• Do not ask about their genitalia — has anyone ever asked about yours? Be discreet and respectful; what is between someone’s legs does not make them a male or a female and it is no one’s business.  Think about this:  if you had been involved in an accident that destroyed your pelvis and your genitalia was damaged, would this impact your identification as a man or woman?
  • Treat a trans person as you would any other person and remember there is a lot more to that person beyond just being trans — that person has interests, abilities, knowledge, skills and a life, just like you!
  • Inform your self — there are up-to-date websites and associations that offer excellent resources: gendercreativekids.caTransKidsPurpleRainbow.org, Rainbow Health Ontario, l’association des transexuel(le)s du Québec, LGBTQYouthCentre in Beaconsfield).

 

 

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The friends you’ll never meet: What parents need to know about kids and online communities

drawingA 12-year-old girl befriends a group of people in an online community dedicated to nurturing teen artists. Although she will never meet them face-to-face, speak to them on the telephone or engage with them in any other way, she quickly forms what she feels are meaningful friendships.

When she is away on a school trip, her mom picks up her daughter’s iPad, notices the site is open and begins reading through the messages. In between the many messages about various art projects, experiments with watercolours and collage and mostly constructive feedback on each other’s artistic creations, she sees messages with words that alarm her: cutting, drinking, fighting, drugs, suicide attempts. One of the boys claims he is 18 and is virtually “dating” a 14-year-old girl (who told him she was 16).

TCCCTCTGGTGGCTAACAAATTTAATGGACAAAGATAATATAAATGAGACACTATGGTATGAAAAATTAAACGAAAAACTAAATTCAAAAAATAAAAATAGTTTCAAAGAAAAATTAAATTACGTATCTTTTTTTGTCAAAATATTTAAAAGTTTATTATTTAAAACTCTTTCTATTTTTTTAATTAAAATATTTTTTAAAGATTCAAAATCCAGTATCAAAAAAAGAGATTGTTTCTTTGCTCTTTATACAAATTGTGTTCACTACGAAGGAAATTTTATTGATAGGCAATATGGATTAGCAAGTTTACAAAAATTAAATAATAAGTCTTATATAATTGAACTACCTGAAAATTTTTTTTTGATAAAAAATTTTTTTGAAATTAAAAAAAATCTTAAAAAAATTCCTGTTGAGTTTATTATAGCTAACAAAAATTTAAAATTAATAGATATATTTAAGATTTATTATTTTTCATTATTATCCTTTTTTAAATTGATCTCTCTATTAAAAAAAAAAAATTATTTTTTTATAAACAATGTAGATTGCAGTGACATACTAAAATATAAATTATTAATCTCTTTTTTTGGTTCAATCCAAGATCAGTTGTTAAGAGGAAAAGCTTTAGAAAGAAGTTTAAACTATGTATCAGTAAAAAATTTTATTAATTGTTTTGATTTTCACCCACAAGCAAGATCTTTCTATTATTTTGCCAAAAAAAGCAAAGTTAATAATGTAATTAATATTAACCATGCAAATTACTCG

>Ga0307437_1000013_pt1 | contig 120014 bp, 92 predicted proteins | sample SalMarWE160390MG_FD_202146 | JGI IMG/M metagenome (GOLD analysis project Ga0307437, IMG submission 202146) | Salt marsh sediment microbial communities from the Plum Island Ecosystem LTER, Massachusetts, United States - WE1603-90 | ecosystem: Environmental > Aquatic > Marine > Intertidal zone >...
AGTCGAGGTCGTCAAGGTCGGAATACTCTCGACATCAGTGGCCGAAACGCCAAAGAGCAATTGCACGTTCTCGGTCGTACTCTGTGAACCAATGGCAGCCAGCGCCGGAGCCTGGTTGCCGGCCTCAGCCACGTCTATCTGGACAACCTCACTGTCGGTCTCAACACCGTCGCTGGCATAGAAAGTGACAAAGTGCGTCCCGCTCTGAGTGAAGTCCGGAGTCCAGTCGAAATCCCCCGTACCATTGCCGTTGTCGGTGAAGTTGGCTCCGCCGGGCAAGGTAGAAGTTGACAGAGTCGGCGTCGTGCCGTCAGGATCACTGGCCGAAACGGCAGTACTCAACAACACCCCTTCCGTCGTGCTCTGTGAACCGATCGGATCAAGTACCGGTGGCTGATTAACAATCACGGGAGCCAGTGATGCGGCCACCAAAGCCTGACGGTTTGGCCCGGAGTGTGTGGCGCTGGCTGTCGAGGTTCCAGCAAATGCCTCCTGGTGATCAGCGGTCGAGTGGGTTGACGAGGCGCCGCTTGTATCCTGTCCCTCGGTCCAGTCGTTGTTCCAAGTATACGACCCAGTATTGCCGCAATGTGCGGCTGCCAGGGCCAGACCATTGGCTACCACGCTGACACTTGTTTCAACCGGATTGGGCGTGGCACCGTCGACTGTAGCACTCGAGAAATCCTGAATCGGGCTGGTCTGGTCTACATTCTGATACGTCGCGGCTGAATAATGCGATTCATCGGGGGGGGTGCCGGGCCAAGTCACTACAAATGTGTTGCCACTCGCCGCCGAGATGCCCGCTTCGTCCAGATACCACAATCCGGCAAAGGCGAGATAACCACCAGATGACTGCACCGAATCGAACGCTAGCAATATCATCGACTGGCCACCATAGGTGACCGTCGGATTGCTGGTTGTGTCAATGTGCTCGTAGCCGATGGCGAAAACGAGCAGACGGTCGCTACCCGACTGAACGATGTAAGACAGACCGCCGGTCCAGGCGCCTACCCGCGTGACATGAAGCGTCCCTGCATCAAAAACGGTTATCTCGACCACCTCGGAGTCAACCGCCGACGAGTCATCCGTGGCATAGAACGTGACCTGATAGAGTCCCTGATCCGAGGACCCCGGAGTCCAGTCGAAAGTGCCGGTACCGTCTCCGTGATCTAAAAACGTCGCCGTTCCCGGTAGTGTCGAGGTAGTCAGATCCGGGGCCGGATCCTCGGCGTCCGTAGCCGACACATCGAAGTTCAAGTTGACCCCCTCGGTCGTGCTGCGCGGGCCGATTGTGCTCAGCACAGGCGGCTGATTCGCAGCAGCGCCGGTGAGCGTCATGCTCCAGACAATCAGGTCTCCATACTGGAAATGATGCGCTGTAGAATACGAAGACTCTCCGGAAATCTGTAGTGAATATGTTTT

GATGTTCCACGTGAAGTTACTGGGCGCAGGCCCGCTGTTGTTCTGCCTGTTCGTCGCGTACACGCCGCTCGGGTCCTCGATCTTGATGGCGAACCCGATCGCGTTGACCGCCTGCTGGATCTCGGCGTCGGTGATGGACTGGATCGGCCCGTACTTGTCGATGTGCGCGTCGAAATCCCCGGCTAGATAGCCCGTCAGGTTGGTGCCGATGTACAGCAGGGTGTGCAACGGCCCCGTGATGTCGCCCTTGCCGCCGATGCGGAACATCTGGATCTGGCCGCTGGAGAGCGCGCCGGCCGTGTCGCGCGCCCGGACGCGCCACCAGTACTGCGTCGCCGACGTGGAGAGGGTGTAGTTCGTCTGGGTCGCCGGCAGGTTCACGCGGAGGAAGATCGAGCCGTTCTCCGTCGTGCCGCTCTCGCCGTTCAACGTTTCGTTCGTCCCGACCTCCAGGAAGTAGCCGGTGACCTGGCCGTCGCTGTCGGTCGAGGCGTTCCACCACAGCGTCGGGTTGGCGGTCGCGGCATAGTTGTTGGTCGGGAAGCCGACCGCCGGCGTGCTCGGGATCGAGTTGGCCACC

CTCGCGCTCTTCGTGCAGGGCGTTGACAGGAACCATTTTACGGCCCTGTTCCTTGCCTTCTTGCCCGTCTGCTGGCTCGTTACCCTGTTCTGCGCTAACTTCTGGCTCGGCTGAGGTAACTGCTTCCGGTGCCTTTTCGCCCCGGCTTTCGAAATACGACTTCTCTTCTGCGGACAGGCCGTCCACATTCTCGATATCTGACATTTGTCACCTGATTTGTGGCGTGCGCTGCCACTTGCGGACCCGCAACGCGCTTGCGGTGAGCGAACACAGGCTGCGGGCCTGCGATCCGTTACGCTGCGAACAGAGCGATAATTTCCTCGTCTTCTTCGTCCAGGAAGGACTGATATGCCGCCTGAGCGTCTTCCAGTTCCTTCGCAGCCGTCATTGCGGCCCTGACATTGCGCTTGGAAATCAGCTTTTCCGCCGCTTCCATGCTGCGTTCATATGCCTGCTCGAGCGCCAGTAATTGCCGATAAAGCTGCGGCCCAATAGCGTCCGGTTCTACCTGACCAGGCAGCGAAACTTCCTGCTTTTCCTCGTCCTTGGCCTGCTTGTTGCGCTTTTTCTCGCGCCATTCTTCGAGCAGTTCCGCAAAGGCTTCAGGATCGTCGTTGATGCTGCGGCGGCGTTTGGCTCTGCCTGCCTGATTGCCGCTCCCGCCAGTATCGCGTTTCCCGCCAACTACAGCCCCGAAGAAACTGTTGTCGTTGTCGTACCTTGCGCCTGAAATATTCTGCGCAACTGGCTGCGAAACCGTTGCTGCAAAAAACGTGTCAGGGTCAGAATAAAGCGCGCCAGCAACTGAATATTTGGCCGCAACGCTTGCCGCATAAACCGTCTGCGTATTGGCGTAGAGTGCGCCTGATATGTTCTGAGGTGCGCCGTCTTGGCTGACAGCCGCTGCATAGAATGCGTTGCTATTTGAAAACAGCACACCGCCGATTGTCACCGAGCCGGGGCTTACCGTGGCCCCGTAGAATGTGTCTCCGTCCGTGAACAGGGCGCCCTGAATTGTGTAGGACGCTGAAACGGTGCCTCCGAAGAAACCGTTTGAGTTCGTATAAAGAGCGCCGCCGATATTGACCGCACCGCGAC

When her daughter comes home, mom brings it up. Her daughter blows off her concerns, saying it’s all just posing online. These are not her REAL friends, the ones she sees every day. They are just teen artists using funky avatars (images chosen to represent their persona) playing around online.

Mom is mollified but concerned. They talk about the references to drinking, drugs, mentions of suicide attempts. Cutting. She has her daughter’s password to this site and they agree to keep talking.

A week later, daughter comes to her mom in tears. Someone on this young person’s art network just posted a notice saying one of their online friends has died. She is distraught. Mom is freaked out. She doesn’t know what to do – does she ban her daughter from this social network and risk her defiance? How can she intervene in something that seems to be completely out of her control?

So she emails me for advice.

The Internet, for all its wonders of information, access, creativity and connection, also exposes our kids to communities of influence they might not otherwise know. We can move to a good neighbourhood, put them in good schools, get to know the parents of their friends and their soccer coaches. We can try to stack the deck in their favour with good influences and positive role models.

And while the Internet can offer many wonderful things, it is also an open door to stuff that kids will find difficult to handle. Hard core pornography. Violence. Information about sniffing, huffing, car surfing or the “monkey game.” But aside from all of these things, it also offers connections to new people whose real identities can be easily disguised. Most of them really are 14-year old girls interested in art or 16-year old boys with a genuine interest in online role-playing games, as they claim to be. But some of them are pretending to be what they are not, whether for kicks (just because they can) or for more insidious reasons.

When I speak about the deceptive ease with which someone can “pass” as someone else, most people laugh it off. Everyone seems to think they would somehow know if someone is lying. Others may be taken in, but they are too smart. Too savvy.